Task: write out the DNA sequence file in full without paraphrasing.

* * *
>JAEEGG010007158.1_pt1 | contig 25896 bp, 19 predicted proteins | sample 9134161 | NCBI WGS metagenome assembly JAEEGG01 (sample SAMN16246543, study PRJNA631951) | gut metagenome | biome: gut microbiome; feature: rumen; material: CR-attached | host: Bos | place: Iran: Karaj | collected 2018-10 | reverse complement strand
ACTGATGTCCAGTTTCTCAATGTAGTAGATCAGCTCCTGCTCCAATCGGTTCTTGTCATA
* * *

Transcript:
>JAEEGG010007158.1_pt1 | contig 25896 bp, 19 predicted proteins | sample 9134161 | NCBI WGS metagenome assembly JAEEGG01 (sample SAMN16246543, study PRJNA631951) | gut metagenome | biome: gut microbiome; feature: rumen; material: CR-attached | host: Bos | place: Iran: Karaj | collected 2018-10 | reverse complement strand
ACTGATGTCCAGTTTCTCAATGTAGTAGATCAGCTCCTGCTCCAATCGGTTCTTGTCATA